Since crystallinity of SPEEK is initially reduced in the composite membranes due to TiO2 incorporation and a broad halo shifts to small angle, it can be safely stated that crystallinity of the composite membranes is more or less comparable with that of pure SPEEK 58.

IR spectra of SPEEK 58, as well as hybrid composite membranes are shown in Figure 2. The broad-band in SPEEK 58 samples appearing at 3449 cm–1 was assigned to O–H vibration from sulfonic acid groups interacting with molecular water. The aromatic C–C band at 1491 cm–1 for PEEK is normally observed to split due to substitution upon sulfonation. An absorption band at 1080 cm–1 in SPEEK 58 was assigned to sulfur–oxygen symmetric vibration O=S=O. The absorptions at 1219, 1076, and 1020 cm–1 were assigned to the sulfonic acid group in SPEEK 58[37]. The absorption at 709 cm–1 was attributed to S–O stretch vibration. It is important to note that the broad-band of O–H vibration was less intense, probably due to TiO2 incorporation. Furthermore, all main absorption band intensities in SPEEK/TiO2 membranes decreased in relation to SPEEK 58. This trend suggests that TiO2 incorporation possibly occurs by interactions between TiO2 and sulfonic groups. That would explain the observed behavior by uptake and pervaporation measures.



Thermo gravimetric analysis was performed for all hybrid composite membranes. In comparison with pure PEEK, which exhibits a single step thermal degradation, SPEEK 58 has two distinct steps Figure 3[38]. For all samples the first weight loss, up to 200 ºC, can be due to the evaporation of residual solvents, mainly NMP, solvent in which the reactions were performed.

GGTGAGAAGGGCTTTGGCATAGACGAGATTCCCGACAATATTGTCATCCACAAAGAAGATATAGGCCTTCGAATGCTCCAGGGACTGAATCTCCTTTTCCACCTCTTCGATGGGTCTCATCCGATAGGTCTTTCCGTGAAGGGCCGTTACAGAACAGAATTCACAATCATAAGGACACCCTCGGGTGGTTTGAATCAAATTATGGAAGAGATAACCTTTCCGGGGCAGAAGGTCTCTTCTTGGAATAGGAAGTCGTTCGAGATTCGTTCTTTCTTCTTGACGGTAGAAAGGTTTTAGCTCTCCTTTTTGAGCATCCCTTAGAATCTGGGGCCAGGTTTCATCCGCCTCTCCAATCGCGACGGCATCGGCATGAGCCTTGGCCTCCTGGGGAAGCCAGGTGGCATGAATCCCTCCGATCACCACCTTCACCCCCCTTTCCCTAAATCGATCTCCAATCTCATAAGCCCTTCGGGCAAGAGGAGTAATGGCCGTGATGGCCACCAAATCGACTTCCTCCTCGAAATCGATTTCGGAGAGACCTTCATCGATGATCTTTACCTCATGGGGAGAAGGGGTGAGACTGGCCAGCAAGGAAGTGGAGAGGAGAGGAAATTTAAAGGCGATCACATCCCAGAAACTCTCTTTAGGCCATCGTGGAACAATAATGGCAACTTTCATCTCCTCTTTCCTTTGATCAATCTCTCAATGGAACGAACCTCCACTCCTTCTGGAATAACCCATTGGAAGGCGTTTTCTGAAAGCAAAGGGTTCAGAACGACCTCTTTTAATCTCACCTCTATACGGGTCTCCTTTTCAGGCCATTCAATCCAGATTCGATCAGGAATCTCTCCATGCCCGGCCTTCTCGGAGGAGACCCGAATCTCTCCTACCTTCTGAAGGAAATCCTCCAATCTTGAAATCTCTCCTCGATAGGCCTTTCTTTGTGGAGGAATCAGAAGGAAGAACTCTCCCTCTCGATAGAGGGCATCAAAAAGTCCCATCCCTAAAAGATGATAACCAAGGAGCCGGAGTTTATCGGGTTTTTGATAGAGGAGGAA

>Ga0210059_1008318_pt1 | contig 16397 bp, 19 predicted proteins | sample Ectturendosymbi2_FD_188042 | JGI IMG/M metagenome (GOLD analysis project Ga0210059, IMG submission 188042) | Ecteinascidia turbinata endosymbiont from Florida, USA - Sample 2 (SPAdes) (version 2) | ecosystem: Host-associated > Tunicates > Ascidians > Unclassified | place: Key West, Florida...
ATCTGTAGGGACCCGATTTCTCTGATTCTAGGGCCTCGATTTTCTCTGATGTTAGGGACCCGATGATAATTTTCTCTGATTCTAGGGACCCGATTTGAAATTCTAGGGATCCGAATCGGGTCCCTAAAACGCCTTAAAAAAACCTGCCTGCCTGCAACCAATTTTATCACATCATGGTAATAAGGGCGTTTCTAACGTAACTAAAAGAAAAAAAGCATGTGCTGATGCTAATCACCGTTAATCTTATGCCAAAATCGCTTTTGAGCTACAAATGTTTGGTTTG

The second thermal degradation temperature of SPEEK normally decreased and the signal broadened with degree of sulfonation. The second main weight loss step is attributed to the decomposition of the SO3H groups in the range of 300-350 ºC. The last weight loss step in all samples is due to the pyrolysis of the polymer backbone chain in the range of 500-540 ºC (Table 3).



The increase of second degradation temperature of SPEEK/TiO2 membranes probably indicates that occurs a thermal property improvement in fact, mainly due to interaction between sulfonic groups of SPEEK 58 and polar groups of titanium oxide that change the sample microstructure. This behavior corroborates with the FTIR results and the hypothesis previously discussed. The chelation reaction with acac may in fact lead to a less branched inorganic polymer. A lower degree of branching of the polymeric chain would result in an increased concentration of hydroxyl moieties that, in turn, leads to an increased density of electrostatic interactions and hence to an improved stability[19].

The proton conductivity of polyelectrolytes is strongly dependent on the hydration level of membranes[39], thus the determination of the electrochemical behavior of new materials at different water content is basic and primordial at first. In this context we measured the membrane proton conductivities at different temperatures and with different TiO2 contents, which resulting in different values of water uptake. Proton conductivity data for different hybrid membranes are presented in Table 4.